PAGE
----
|LETTER TO THE EDITOR
|Year : 2019 | Volume
| Issue : 3 | Page : 442
Unilateral corneal edema in young: A diagnostic dilemma
Manisha Singh, Neha Kapoor, Virender S Sangwan
Department of Cornea, Refractive Surgery and Ocular Surface Disorders, Dr. Shroff's Charity Eye Hospital, 5027, Kedarnath Road, Daryaganj, New Delhi, India
|Date of Web Publication||18-Feb-2019|
Dr. Manisha Singh
Department of Cornea, Refractive Surgery and Ocular Surface Disorders, Dr. Shroff's Charity Eye Hospital, 5027, Kedarnath Marg, Daryaganj, New Delhi - 110 002
Source of Support: None, Conflict of Interest: None
|How to cite this article:|
Singh M, Kapoor N, Sangwan VS. Unilateral corneal edema in young: A diagnostic dilemma. Indian J Ophthalmol 2019;67:442
|How to cite this URL:|
Singh M, Kapoor N, Sangwan VS. Unilateral corneal edema in young: A diagnostic dilemma. Indian J Ophthalmol [serial online] 2019 [cited 2019 May 24];67:442. Available from: http://www.ijo.in/text.asp?2019/67/3/442/252417
We read with great interest the article titled “Unilateral corneal edema in young: A diagnostic dilemma” by Angmo et al. We have few observations and suggestions to make. A delayed onset congenital hereditary endothelial dystrophy (CHED) has been seen, but only described in the first decade. The 2015 IC3D findings suggested that autosomal dominant CHED1 was insufficiently distinct to continue as a unique dystrophy and is included in posterior polymorphous dystrophy (PPCD). It would be interesting to see slit-lamp photomicrograph of patient to highlight the endothelium in retroillumination against a dilated fundus to look for vesicles, bands, guttae, or diffuse opacities. PPCD classically starts in teens to early 20s with vesicles, bands, mild thickening, and edema of deep stroma. Broad based or fine peripheral anterior synechiae are present in 25% of eyes with PPCD with 15% presenting with raised intraocular pressure. This could also be a case of early onset Fuchs' endothelial corneal dystrophy (FECD) described as category 1 by IC3D with mutation in gene for alpha 2 chain of collagen VIII (COL8A2) on chromosome 1p34.3-p32. Corneal guttae in early onset FECD are small, rounded, and found in patchy distribution in comparison to coarse, distinct guttae of late onset FECD. Another clinical entity called non-guttae endothelial dystrophy has been described by Abbott et al. He described phakic young patients with unilateral corneal edema with clinically normal contralateral eyes. There was decreased cell counts in the affected eye nut, no evidence of guttae either clinically or histologically and contralateral eye had pleomorphic endothelial cells on specular microscopy very similar to this case. Moreover SLC4A11, a sodium-borate transporter, has been associated with both CHED with progressive deafness (Harboyan syndrome: MIM 217400) and FECD. LOXHD1 is the second FECD locus involved in both corneal dystrophy and deafness.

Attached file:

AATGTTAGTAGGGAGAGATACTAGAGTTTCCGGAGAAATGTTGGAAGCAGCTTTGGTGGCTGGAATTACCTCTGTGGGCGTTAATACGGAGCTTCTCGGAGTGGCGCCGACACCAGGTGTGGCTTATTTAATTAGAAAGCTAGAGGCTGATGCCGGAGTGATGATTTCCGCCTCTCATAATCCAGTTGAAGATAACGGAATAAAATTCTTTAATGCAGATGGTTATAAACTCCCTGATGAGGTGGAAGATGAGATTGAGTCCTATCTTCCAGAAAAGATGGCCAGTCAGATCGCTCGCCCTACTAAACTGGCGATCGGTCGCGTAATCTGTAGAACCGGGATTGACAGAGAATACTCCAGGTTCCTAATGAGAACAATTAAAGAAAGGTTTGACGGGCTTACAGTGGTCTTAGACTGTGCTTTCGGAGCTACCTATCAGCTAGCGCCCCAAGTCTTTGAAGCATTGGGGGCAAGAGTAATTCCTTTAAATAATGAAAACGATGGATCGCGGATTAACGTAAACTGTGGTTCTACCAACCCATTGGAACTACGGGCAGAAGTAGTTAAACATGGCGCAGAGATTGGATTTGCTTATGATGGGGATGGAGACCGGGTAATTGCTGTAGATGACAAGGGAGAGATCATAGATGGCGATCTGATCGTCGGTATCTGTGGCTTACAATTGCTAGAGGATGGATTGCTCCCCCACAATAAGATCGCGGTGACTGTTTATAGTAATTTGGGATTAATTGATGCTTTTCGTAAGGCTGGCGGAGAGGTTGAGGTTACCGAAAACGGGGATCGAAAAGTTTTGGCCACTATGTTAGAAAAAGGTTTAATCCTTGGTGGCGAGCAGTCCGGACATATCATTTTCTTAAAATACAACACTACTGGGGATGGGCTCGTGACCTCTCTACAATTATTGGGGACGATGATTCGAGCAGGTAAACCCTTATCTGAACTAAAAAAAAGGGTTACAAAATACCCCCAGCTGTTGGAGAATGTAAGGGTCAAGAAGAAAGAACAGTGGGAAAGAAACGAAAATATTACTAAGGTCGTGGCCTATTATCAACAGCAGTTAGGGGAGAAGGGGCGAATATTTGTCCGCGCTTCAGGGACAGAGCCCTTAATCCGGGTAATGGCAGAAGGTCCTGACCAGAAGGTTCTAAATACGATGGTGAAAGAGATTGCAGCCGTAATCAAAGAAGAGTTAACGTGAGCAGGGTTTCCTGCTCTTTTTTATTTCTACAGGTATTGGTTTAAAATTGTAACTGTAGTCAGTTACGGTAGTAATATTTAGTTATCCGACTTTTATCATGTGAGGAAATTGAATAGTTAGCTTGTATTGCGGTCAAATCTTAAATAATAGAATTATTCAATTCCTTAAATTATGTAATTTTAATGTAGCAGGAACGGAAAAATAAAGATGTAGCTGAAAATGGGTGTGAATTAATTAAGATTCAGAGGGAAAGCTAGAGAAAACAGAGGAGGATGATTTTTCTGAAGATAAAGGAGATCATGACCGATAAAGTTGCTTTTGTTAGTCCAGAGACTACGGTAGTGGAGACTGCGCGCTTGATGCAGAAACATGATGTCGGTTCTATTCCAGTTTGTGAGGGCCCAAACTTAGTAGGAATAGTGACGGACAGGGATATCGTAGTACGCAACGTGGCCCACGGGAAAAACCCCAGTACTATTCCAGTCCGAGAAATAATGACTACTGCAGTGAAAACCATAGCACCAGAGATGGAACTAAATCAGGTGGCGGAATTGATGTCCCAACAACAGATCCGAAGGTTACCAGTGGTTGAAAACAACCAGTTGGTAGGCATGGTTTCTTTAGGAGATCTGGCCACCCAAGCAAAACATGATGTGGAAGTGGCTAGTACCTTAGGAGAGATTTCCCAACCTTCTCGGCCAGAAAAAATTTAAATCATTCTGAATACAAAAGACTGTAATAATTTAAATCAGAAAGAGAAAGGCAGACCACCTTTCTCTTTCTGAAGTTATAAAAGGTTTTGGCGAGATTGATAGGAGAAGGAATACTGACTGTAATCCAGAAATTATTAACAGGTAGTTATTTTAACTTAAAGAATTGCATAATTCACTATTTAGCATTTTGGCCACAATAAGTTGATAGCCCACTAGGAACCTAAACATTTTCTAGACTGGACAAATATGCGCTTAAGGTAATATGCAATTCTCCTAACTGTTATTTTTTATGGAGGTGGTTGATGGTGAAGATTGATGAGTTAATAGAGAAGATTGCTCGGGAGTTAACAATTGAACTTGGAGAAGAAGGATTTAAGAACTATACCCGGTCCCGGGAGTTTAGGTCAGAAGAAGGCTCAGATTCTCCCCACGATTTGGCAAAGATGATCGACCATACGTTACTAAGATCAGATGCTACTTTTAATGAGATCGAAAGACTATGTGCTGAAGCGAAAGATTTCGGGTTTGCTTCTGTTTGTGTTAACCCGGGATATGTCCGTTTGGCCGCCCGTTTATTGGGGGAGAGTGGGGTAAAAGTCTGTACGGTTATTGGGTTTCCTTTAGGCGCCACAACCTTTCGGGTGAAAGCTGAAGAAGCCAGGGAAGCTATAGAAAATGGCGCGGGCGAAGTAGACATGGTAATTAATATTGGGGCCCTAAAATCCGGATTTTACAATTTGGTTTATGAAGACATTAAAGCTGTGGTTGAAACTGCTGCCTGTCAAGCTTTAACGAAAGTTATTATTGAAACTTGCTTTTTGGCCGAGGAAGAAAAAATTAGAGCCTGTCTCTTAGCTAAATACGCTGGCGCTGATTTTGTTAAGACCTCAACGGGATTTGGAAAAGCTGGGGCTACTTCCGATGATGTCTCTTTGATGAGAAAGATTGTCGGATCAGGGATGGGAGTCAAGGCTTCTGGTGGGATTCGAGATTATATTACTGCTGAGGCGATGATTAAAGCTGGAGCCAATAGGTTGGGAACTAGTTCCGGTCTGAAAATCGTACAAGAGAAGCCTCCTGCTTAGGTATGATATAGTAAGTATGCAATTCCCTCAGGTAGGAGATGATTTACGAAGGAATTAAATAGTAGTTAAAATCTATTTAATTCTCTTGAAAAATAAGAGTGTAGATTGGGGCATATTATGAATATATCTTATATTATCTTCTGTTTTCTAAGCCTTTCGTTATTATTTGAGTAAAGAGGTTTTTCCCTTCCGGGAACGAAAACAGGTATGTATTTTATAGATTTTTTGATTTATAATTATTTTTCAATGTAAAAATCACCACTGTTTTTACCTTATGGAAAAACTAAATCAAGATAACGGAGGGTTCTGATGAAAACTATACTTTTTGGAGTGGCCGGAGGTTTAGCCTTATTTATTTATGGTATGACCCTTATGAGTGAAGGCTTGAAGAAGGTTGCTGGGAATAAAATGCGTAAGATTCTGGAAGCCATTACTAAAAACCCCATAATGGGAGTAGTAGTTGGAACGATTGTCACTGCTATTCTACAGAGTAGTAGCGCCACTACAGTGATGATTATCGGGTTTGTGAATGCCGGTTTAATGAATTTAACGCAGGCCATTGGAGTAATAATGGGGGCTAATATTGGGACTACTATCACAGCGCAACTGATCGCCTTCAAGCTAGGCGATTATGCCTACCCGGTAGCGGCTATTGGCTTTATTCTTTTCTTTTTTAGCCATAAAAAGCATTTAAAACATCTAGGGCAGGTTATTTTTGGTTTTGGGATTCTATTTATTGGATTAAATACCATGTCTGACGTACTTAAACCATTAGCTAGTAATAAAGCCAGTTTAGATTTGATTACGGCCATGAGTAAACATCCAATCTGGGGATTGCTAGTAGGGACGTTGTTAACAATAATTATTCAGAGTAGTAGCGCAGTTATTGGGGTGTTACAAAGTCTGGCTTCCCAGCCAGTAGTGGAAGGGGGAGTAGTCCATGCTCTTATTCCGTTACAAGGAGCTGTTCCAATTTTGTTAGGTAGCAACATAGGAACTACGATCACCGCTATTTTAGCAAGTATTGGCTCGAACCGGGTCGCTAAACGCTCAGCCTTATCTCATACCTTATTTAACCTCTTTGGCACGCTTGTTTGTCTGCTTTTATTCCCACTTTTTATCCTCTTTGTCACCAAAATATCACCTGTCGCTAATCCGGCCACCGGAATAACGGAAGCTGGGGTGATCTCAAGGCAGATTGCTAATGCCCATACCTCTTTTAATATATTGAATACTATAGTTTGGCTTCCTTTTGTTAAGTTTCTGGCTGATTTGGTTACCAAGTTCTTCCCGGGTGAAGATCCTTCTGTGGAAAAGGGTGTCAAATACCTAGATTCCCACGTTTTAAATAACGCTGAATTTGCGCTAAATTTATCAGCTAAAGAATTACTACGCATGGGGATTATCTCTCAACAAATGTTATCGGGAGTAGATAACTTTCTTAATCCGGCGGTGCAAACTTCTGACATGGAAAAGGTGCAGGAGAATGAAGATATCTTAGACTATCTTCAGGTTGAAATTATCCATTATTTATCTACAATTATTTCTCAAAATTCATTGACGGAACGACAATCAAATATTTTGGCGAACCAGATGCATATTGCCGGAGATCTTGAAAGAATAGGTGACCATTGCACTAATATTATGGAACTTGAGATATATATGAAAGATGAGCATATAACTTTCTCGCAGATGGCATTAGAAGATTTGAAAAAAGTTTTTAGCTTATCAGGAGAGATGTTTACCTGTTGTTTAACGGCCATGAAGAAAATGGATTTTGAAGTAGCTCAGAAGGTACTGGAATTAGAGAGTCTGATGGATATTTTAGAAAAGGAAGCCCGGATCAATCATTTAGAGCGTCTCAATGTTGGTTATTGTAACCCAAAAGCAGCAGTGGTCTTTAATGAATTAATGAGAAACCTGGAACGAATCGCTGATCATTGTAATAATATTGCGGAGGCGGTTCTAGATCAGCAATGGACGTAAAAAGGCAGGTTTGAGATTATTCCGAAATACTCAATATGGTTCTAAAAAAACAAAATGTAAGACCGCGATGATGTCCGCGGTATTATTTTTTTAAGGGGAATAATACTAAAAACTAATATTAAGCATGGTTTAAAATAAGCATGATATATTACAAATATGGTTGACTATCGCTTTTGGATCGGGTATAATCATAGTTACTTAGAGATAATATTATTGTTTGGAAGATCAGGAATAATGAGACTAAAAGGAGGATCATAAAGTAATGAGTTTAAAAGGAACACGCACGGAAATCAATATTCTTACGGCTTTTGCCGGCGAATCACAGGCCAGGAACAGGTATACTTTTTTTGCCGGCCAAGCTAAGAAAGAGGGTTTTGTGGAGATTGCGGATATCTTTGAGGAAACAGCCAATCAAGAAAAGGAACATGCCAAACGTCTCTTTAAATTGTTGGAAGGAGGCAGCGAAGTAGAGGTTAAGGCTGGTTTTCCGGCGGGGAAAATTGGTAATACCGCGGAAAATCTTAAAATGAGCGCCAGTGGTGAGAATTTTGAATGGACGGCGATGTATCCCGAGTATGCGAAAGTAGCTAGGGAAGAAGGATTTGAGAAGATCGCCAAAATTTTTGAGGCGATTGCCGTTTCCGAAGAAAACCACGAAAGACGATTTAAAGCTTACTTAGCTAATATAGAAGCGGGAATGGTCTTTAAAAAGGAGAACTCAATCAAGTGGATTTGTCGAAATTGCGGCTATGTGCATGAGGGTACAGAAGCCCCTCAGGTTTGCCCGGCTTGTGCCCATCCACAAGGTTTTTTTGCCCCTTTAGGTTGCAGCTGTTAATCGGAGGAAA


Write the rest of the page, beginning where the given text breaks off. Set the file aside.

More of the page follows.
It would be interesting to know if the authors send the stripped Descemet's membrane (DM) for histolopathological examination that would aid in differentiating PPCD (multi-layered endothelium with thickened DM), FECD (decreased endothelial cell with embedded guttae bodies), CHED (absence of endothelial cells, thickened DM 20–24 microns).
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| References|| |
Angmo D, Selvan H, Behera AK, Suman PK. Unilateral corneal edema in young: A diagnostic dilemma. Indian J Ophthalmol 2018;66:1612-4.
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